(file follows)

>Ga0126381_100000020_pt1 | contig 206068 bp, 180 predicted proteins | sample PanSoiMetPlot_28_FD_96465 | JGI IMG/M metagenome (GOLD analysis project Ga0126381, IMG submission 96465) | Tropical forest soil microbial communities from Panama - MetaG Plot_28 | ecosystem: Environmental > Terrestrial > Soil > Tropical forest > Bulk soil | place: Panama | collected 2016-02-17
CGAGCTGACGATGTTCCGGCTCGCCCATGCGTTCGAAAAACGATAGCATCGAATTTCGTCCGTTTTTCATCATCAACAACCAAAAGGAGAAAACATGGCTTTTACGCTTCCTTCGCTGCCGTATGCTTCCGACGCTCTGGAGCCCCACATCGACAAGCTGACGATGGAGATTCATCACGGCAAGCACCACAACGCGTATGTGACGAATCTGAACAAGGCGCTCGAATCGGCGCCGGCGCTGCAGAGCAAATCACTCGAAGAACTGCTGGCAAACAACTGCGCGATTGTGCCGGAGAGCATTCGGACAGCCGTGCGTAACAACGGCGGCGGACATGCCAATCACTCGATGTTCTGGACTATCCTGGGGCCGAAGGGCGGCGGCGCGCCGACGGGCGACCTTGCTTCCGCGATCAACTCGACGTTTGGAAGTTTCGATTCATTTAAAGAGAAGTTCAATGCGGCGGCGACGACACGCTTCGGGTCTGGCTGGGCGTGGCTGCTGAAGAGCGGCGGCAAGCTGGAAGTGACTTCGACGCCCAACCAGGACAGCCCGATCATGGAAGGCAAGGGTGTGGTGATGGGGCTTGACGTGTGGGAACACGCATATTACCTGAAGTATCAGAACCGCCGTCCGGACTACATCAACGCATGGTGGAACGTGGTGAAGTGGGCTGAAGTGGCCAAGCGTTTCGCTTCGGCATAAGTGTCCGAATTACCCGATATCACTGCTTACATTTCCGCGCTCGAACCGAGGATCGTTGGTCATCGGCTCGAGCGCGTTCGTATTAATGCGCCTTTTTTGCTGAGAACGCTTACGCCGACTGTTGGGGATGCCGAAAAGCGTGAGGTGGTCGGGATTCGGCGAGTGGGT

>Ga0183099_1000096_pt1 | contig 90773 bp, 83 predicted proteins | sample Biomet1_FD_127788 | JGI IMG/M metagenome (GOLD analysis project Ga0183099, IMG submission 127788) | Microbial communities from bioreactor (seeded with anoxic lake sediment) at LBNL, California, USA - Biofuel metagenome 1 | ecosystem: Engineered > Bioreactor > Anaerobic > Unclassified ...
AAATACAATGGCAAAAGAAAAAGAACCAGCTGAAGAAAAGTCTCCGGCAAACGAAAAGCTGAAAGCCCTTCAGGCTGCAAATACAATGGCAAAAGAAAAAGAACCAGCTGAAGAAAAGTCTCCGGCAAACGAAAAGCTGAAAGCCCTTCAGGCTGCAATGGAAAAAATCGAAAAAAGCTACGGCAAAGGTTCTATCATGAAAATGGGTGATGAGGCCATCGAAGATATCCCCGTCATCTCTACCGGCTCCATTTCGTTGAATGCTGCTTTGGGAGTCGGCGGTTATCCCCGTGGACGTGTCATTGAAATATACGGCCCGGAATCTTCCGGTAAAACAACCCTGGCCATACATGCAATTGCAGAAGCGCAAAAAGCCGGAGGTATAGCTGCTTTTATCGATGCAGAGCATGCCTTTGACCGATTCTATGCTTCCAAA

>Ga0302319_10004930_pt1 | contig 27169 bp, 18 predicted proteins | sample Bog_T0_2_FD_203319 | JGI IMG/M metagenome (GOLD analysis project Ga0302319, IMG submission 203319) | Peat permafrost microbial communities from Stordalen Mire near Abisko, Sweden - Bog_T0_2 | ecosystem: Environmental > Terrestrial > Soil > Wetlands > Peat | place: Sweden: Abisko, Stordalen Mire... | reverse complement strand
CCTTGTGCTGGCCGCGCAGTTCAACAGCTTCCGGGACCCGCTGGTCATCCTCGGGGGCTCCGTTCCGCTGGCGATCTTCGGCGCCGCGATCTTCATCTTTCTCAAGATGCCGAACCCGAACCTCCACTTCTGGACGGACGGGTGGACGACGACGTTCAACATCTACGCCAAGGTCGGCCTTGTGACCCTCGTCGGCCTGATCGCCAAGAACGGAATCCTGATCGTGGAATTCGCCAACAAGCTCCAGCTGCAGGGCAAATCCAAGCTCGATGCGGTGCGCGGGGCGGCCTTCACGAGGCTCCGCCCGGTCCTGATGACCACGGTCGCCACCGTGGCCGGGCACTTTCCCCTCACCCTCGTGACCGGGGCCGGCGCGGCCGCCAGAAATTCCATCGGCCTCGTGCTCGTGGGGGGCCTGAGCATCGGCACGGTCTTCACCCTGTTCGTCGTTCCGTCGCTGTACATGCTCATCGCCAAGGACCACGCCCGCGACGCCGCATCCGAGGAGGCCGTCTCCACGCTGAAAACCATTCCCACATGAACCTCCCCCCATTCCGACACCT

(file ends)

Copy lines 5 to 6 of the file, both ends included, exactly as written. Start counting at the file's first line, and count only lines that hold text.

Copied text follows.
>Ga0302319_10004930_pt1 | contig 27169 bp, 18 predicted proteins | sample Bog_T0_2_FD_203319 | JGI IMG/M metagenome (GOLD analysis project Ga0302319, IMG submission 203319) | Peat permafrost microbial communities from Stordalen Mire near Abisko, Sweden - Bog_T0_2 | ecosystem: Environmental > Terrestrial > Soil > Wetlands > Peat | place: Sweden: Abisko, Stordalen Mire... | reverse complement strand
CCTTGTGCTGGCCGCGCAGTTCAACAGCTTCCGGGACCCGCTGGTCATCCTCGGGGGCTCCGTTCCGCTGGCGATCTTCGGCGCCGCGATCTTCATCTTTCTCAAGATGCCGAACCCGAACCTCCACTTCTGGACGGACGGGTGGACGACGACGTTCAACATCTACGCCAAGGTCGGCCTTGTGACCCTCGTCGGCCTGATCGCCAAGAACGGAATCCTGATCGTGGAATTCGCCAACAAGCTCCAGCTGCAGGGCAAATCCAAGCTCGATGCGGTGCGCGGGGCGGCCTTCACGAGGCTCCGCCCGGTCCTGATGACCACGGTCGCCACCGTGGCCGGGCACTTTCCCCTCACCCTCGTGACCGGGGCCGGCGCGGCCGCCAGAAATTCCATCGGCCTCGTGCTCGTGGGGGGCCTGAGCATCGGCACGGTCTTCACCCTGTTCGTCGTTCCGTCGCTGTACATGCTCATCGCCAAGGACCACGCCCGCGACGCCGCATCCGAGGAGGCCGTCTCCACGCTGAAAACCATTCCCACATGAACCTCCCCCCATTCCGACACCT